In step 426, a confirmation of implementation of the command may be provided. This may be an acknowledgment signal in RTP format that is sent from the terminal 44 to the receiving unit 42. The confirmation signal may originate from the serial port application driver that may receive a signal corresponding to the proper implementation of the command. The proxy agent may then send the command to the receiving unit 42.
Referring now to
While particular embodiments of the disclosure have been shown and described, numerous variations and alternate embodiments will occur to those skilled in the art. Accordingly, it is intended that the disclosure be limited only in terms of the appended claims.
|Cited Patent||Filing date||Publication date||Applicant||Title|
|US5058138||Jan 16, 1990||Oct 15, 1991||Pacesetter Electronics, Inc.||Modular receiver for signals having multiple channels and multiple formats|
|US5742680||Nov 13, 1995||Apr 21, 1998||E Star, Inc.||Set top box for receiving and decryption and descrambling a plurality of satellite television signals|
|US5970386||Jan 27, 1997||Oct 19, 1999||Hughes Electronics Corporation||Transmodulated broadcast delivery system for use in multiple dwelling units|
|US6112232 *||Jan 27, 1998||Aug 29, 2000||Phasecom Ltd.||Data communication device for CATV networks|
|US6622307||Mar 26, 1999||Sep 16, 2003||Hughes Electronics Corporation||Multiple-room signal distribution system|
|US6868255||Feb 14, 2000||Mar 15, 2005||Koninklijke Philips Electronics N.V.||Method of transmitting return signals to a satellite from a videocommunication signal distribution network|
|US7890552||Oct 2, 2006||Feb 15, 2011||At&T Intellectual Property I, L.P.||Methods, systems, and computer program products for implementing media content analysis, distribution, and re-allocation services|
|US20020026645||Jan 29, 2001||Feb 28, 2002||Diva Systems Corp.||Method and apparatus for content distribution via non-homogeneous access networks|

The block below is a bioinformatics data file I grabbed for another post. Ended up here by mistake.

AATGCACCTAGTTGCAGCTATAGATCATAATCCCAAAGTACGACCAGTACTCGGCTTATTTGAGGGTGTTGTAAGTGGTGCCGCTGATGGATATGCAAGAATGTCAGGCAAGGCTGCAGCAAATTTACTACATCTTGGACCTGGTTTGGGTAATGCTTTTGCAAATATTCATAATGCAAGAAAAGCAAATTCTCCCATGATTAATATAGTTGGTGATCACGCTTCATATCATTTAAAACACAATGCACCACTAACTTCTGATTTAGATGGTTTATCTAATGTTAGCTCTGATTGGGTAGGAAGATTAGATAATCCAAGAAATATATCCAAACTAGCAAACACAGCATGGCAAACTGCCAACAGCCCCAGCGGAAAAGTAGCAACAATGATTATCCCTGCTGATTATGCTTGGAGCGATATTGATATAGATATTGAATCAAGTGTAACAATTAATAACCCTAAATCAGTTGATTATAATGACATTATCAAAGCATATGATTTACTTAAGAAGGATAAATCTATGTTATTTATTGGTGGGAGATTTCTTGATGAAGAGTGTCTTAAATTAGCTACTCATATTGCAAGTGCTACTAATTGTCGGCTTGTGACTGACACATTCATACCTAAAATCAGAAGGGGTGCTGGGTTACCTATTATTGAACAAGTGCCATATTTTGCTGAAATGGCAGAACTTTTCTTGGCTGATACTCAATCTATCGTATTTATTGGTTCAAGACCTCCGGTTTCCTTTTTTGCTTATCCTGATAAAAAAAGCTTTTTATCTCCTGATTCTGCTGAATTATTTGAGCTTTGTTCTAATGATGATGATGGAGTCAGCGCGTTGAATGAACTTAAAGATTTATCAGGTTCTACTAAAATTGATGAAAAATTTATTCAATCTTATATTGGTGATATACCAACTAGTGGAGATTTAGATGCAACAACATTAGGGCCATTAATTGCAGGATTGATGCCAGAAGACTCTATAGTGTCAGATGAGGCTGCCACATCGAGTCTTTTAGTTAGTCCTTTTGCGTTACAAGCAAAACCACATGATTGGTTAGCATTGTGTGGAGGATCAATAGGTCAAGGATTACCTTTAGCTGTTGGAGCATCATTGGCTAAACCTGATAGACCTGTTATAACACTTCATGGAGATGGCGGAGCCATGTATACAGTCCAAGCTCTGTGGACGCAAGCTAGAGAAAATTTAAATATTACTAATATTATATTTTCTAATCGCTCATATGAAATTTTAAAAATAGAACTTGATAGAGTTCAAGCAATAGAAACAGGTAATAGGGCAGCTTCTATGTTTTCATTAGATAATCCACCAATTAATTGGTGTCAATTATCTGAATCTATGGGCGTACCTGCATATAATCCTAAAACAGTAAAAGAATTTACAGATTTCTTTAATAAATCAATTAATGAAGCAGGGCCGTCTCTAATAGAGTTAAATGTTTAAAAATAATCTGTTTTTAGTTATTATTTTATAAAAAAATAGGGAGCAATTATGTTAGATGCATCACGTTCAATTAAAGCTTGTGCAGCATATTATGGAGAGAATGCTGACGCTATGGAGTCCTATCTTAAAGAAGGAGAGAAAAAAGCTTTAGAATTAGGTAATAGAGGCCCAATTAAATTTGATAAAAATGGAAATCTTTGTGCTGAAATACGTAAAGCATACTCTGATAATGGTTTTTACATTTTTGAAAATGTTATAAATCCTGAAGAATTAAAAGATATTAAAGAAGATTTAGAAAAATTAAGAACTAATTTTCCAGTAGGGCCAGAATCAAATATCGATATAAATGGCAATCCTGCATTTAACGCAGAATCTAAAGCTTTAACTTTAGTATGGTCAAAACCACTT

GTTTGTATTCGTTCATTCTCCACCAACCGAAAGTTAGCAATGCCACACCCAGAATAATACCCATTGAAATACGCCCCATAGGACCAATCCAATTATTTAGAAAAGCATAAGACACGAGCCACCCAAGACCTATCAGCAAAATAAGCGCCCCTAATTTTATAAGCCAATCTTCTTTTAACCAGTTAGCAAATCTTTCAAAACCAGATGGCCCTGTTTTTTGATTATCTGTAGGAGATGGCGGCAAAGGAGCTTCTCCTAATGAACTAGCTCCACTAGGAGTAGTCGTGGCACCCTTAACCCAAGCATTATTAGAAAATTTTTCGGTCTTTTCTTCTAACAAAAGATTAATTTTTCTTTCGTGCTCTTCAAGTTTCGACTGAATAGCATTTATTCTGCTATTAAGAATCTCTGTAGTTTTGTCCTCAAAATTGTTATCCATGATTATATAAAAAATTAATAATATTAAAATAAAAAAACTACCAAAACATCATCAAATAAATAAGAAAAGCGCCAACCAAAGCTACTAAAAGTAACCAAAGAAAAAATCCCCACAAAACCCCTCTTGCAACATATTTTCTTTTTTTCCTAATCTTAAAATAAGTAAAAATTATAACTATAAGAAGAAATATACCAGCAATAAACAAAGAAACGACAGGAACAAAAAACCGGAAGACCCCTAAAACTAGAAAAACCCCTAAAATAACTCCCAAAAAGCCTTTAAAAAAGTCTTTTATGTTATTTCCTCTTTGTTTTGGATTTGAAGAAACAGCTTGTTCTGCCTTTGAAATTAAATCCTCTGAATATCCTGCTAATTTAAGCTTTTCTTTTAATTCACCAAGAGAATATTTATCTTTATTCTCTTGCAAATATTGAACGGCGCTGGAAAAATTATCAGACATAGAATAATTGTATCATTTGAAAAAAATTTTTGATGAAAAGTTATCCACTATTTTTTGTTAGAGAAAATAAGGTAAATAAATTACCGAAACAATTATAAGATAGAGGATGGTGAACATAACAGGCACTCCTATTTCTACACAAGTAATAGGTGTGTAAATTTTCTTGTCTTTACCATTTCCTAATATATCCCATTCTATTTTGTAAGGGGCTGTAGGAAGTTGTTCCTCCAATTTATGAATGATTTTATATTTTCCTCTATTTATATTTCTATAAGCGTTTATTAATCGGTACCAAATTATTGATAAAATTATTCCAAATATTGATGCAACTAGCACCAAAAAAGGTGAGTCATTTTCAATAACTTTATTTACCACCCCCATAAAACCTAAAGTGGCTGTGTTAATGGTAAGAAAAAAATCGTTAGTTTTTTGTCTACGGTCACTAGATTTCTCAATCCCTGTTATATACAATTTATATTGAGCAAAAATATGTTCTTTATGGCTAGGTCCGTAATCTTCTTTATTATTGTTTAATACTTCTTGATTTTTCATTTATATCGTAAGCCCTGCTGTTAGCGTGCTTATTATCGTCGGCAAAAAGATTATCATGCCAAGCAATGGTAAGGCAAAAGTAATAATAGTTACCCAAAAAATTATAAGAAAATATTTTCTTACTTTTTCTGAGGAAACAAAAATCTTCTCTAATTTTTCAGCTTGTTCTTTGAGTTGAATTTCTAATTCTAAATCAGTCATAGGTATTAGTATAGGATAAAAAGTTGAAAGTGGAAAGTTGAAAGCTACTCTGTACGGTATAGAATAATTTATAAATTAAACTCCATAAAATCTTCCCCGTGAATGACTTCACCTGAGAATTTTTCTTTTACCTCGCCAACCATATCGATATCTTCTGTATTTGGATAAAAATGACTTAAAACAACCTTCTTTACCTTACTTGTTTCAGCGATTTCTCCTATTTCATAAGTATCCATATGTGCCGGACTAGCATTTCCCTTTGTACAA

|US20020046406||Apr 10, 2001||Apr 18, 2002||Majid Chelehmal||On-demand data system|
|US20020116707||Sep 18, 2001||Aug 22, 2002||Morris Richard M.||Streaming media client system and method|
|US20030053562||May 17, 2002||Mar 20, 2003||Stmicroelectronics S.A.||Electronic component allowing the decoding of a radiofrequency transmission channel conveying coded digital information, in particular for satellite digital telebroadcasting|
|US20040006772||Oct 31, 2002||Jan 8, 2004||Ahmad Ansari||Centralized video and data integration unit|
|US20040163125||May 22, 2003||Aug 19, 2004||Qwest Communication International Inc.||Systems and methods for providing television signals using a network interface device|
|US20040172658||Dec 8, 2003||Sep 2, 2004||Selim Shlomo Rakib||Home network for ordering and delivery of video on demand, telephone and other digital services|
|US20040250273||Dec 14, 2001||Dec 9, 2004||Bellsouth Intellectual Property Corporation||Digital video broadcast device decoder|
|US20040252243 *||Nov 1, 2001||Dec 16, 2004||Stewart John Sidney||Television signal receiver system|
|US20050216937 *||Mar 26, 2004||Sep 29, 2005||Shintani Peter R||Systems and methods for television antenna operation|
|US20060041925||Aug 22, 2005||Feb 23, 2006||Samsung Electronics Co., Ltd.||Method of obtaining additional network information in digital satellite broadcasting and a satellite broadcast receiver using the same|
|US20060126551||Nov 17, 2005||Jun 15, 2006||Christophe Delaunay||Device and method for distributing broadcast services on a local network|
|US20060271954||Mar 8, 2004||Nov 30, 2006||Lankford Douglas E||Whole-House Video Network|
|US20070033621||Aug 3, 2005||Feb 8, 2007||Roeck Guenter E||Increasing the number of supported devices on a DOCSIS interface|
|US20070101398||Oct 26, 2006||May 3, 2007||Cheetah Omni, Llc||Packet-Based Digital Display System|
|US20070107019||Nov 7, 2005||May 10, 2007||Pasquale Romano||Methods and apparatuses for an integrated media device|
|US20070115933||Nov 22, 2005||May 24, 2007||Sbc Knowledge Ventures Lp||Method for maintaining continuity of a multimedia session between media devices|